Should We Avoid Talking About It Because It's Uncomfortable?KateTietje
Last night, Nichole wrote a very brave post, “One Parenting Choice I Just Cannot Understand.” And I understand why she wrote it and where she’s coming from — yeah, I’ve wondered the same thing she has, and I admit that there are cases where I just don’t get it.
Some people do not seem very comfortable reading posts like this, though. It’s admittedly uncomfortable to ask questions like this, questions which may make some moms feel judged or upset, even if that’s not the intention of asking. Some moms would prefer not to take the risk to ask at all, because they don’t want to deal with the messier parts of things. They just want to feel happiness and support.
And while I don’t disagree at all that moms need more happiness and support (definitely), does that mean that we should never talk about certain topics, just because they’re uncomfortable?
Take my “friends” (i.e. readers) who visit from the blog Hurt by Homebirth. Obviously I’m a big supporter of home birth; I’m planning my second one. The stories shared on that blog are all of babies who died during a home birth (at least the ones I’ve read). Is that uncomfortable? Sure it is. But realistically…does it happen, and should we talk about it? Yes…it’s part of the discussion too.
Once I did ask my friends why they didn’t breastfeed, for those whom that was the case. I simply said, “I’m honestly curious what happened and why you made that choice.” We actually had a really nice discussion and came away with more mutual respect for each other, because we were open and honest. We didn’t avoid the subject, we talked it out! I think it’s a lot easier to respect another mother when you do know why she made the choice that she did, and see that she’s doing what she truly believes is best. It’s harder when you have to just assume that another mother is doing her best (even though it’s almost always the case), and sometimes you can find yourself trapped in the snares of judgment as you try to figure out what her reasons may have been. Wouldn’t it be better to just ask?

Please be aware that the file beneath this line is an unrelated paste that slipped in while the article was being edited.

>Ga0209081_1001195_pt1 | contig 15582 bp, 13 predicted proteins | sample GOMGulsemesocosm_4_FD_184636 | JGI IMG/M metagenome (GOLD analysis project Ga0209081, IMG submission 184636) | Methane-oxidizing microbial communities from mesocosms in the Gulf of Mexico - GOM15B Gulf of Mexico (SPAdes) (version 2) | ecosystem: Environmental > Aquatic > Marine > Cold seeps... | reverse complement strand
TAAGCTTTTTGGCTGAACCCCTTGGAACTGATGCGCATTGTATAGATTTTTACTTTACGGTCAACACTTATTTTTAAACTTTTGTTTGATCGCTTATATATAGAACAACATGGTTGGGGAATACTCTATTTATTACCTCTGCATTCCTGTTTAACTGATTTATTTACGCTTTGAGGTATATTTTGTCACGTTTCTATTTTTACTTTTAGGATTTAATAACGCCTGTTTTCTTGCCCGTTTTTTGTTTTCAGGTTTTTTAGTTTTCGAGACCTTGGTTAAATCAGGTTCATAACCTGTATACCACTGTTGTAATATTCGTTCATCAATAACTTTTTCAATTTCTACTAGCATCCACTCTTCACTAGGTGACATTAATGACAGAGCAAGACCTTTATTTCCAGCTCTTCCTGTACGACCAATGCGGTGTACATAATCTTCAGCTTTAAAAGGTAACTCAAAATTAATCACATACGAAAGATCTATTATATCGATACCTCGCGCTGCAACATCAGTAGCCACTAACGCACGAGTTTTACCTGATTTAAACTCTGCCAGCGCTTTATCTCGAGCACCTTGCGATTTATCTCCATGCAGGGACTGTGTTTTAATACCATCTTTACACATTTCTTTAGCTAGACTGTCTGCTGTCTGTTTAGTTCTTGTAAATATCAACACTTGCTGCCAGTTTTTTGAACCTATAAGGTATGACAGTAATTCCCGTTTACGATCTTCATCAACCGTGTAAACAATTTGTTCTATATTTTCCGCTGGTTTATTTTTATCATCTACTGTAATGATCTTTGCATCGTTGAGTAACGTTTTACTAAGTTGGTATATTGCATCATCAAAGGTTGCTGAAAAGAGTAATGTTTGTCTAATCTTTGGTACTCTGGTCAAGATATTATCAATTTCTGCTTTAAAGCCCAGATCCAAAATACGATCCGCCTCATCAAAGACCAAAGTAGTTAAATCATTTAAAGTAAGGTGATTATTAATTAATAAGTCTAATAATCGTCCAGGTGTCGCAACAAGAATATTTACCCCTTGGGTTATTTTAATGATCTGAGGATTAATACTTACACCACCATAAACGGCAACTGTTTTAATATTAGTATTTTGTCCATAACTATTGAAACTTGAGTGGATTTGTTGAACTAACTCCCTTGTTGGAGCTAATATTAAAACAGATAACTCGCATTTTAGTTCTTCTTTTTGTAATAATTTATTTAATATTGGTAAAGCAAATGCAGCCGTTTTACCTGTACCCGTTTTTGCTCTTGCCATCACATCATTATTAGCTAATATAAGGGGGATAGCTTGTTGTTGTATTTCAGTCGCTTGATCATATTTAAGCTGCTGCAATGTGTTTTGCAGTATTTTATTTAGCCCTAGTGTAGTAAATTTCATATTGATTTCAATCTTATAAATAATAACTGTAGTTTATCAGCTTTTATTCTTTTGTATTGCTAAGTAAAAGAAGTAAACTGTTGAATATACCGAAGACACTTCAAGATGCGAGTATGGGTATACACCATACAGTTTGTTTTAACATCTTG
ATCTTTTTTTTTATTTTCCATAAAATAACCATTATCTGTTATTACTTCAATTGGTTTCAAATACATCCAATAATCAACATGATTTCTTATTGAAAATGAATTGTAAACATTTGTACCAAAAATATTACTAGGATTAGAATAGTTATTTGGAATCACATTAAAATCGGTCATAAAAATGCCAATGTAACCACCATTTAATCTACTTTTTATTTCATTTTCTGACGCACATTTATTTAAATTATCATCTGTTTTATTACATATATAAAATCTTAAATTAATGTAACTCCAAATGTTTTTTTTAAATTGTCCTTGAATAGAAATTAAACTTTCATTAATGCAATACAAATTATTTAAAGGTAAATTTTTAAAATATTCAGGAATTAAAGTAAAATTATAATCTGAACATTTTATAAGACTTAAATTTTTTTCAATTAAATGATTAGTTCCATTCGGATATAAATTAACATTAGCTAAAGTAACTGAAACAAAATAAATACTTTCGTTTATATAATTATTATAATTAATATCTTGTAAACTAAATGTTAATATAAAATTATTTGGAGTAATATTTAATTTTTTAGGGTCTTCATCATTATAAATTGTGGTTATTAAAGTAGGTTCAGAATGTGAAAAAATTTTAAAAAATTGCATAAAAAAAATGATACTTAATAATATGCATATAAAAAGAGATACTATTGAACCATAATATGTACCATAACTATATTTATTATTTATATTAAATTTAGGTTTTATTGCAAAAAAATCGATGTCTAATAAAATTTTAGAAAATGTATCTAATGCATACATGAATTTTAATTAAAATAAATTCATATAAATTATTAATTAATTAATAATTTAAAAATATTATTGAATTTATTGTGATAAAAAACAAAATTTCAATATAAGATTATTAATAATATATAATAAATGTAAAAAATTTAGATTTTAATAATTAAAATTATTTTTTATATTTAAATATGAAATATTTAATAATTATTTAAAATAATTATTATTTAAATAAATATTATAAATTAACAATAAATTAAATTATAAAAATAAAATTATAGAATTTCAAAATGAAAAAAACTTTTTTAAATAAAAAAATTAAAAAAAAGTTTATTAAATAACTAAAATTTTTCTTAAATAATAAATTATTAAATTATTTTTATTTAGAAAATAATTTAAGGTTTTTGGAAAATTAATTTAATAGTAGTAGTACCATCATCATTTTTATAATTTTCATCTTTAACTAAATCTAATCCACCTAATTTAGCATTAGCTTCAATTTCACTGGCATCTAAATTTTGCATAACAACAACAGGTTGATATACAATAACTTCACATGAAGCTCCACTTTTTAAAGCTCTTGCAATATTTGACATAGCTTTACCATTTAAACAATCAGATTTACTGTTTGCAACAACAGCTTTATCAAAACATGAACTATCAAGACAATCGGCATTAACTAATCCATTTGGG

Like it or not, there are a lot of hot button issues out there. Hey, I’ve raised my share of them! These issues just remain polarized and fraught with difficulty when we don’t talk about them, though. Misinformation flies around and people throw accusations out and it becomes “us vs. them.” I do hate reading many debates because a lot of people don’t approach it rationally and there’s frankly so much misinformation on both sides that the whole thing is a lost cause.
I remember reading some article about doctors making lots of medical mistakes. Okay, I could read that, from my perspective (someone who prefers to avoid doctors in general) and say, “Of course, this totally confirms my position.” But let’s be realistic. Doctors are under tremendous pressure from patients (who may make requests they shouldn’t, such as for a particular prescription), insurance companies, the practice they belong to, long hours, and so on. It’s not easy, and there are always mitigating factors. It doesn’t excuse all the medical mistakes, but we don’t need to turn it into a bashing session either.
Can we do the same thing with parenting issues? Can we ask questions, or do we need to avoid hot topics? Can we say the following:
- “That is a different choice than mine; can you tell me why you chose that?”
- “I’d honestly like to understand the ways in which we are different.”
- “I understand how that works for you, and I appreciate you explaining it to me.”
- “I’m glad we can mutually respect our differences.”
Truthfully, the friends whom I can talk to this way — where we can really talk about the ways we are different — are the ones I am closest too. We don’t avoid topics just because they are different or uncomfortable, and so we come to understand each other and have mutual respect. Isn’t that really what discussion is for?
What do you think? Should we avoid uncomfortable topics…or talk about them openly?
Top image by tedsblog